The key job of the non-legal staff is to make sure that the Associates never leave their desks. Associates are machines that need to be kept running at all times. Associates don’t go to lunch or dinner. Someone gets sandwiches and brings them to their desks. People pick up their laundry, take their spouses to the airport, buy birthday gifts for their kids and even wait for the cable guy to come to the apartment. In other words, Robert and his team do everything so that the Associates never leave their desks except to use the bathroom, and go home to sleep.
Sometimes Associates crack from this arrangement. At first it seems nice to have other people do everything for you can concentrate on work. Then Associates slowly begin to realize that they don’t actually have what most people would call “a life”. They never see their spouses, kids or friends. Never go out to lunch, to shop or to just walk around the city. They are getting paid a huge amount of money to be a machine, but sometimes the machines break. Of course, if an Associate machine does break, Robert had some maintenance men who will quickly hustle it out of the building.
The Care & Feeding of Old Partners – The special few who do become partners are set for life, and that does meanlife. When I was at the firm, one partner was 90 years old and he still came in every day. He lived in Manhattan and a car picked him up at his building each morning. One day, the regular driver was out sick, so Robert personally drove the car. Robert asked the old partner where they should go. The old partner decided it was such a beautiful day that instead of going to the office they should just drive around Central Park. The old Partner and Robert spent the morning touring the City and eventually the partner treated Robert to lunch at an outdoor café. The Partner told fascinating stories about his days as a young man in New York, and left a huge tip for the waitress. Robert told us that it was the best day of work he had ever had working anywhere.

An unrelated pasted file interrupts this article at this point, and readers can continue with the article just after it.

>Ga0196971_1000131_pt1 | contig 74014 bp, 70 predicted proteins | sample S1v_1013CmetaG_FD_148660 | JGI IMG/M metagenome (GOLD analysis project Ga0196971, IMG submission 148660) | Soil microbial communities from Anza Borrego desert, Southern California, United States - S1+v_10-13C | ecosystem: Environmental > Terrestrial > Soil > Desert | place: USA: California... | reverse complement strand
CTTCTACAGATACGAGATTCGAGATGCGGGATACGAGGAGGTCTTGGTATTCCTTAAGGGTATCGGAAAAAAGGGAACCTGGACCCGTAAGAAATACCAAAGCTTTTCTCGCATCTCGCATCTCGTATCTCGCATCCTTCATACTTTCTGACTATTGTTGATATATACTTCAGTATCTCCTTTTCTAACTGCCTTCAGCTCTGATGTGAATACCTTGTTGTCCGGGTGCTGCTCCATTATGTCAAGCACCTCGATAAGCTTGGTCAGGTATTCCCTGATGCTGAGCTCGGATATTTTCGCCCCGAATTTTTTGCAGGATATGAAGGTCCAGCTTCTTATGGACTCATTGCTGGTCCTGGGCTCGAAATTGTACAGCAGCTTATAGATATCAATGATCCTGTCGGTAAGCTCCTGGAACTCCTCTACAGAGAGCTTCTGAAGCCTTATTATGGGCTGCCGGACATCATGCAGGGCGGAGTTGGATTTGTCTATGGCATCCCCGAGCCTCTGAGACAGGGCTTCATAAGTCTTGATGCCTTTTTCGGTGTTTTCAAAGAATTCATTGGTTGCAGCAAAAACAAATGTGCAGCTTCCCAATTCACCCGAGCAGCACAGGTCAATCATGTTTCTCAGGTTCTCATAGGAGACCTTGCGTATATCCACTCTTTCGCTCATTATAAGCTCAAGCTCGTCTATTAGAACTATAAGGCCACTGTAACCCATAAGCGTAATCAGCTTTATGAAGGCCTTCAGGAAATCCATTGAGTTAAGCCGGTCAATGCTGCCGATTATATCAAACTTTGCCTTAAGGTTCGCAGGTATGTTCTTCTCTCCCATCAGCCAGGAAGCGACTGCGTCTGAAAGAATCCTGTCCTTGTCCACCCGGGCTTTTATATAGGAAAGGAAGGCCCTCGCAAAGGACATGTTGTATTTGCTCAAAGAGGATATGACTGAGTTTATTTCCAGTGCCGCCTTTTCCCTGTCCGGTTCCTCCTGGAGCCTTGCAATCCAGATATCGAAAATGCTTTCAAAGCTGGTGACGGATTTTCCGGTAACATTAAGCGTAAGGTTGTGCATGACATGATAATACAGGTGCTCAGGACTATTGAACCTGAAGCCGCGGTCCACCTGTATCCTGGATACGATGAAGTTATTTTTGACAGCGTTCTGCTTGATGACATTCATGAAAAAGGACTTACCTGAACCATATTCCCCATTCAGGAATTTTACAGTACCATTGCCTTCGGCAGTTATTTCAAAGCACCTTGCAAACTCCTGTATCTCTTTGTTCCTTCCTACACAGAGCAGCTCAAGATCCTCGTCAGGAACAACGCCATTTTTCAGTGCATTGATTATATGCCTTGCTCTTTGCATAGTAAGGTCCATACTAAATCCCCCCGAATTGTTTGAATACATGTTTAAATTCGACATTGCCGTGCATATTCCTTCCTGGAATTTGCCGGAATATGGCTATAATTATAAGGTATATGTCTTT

The old partner did a lot more than just tell stories, which is why he was still at the firm at 90. He knew every judge in New York, and every politician that mattered. Whenever the firm really needed a favor, it was the old Partner who called just the right judge or politician, and knew exactly what to say. He may have become a partner by working 16 hours a day 7 days a week as an Associate, but it was his natural charm that made him a success as a Partner.
This particular White Shoe law firm is still considered the best in the world and Associates still slave away fantasizing that they will be one of the chosen few to make Partner. Robert is still working behind the scenes taking care of all the unspoken problems. There is probably someone like Robert at every major law firm in the world, taking care of business and keeping secrets while the lawyers keep their white shoes clean.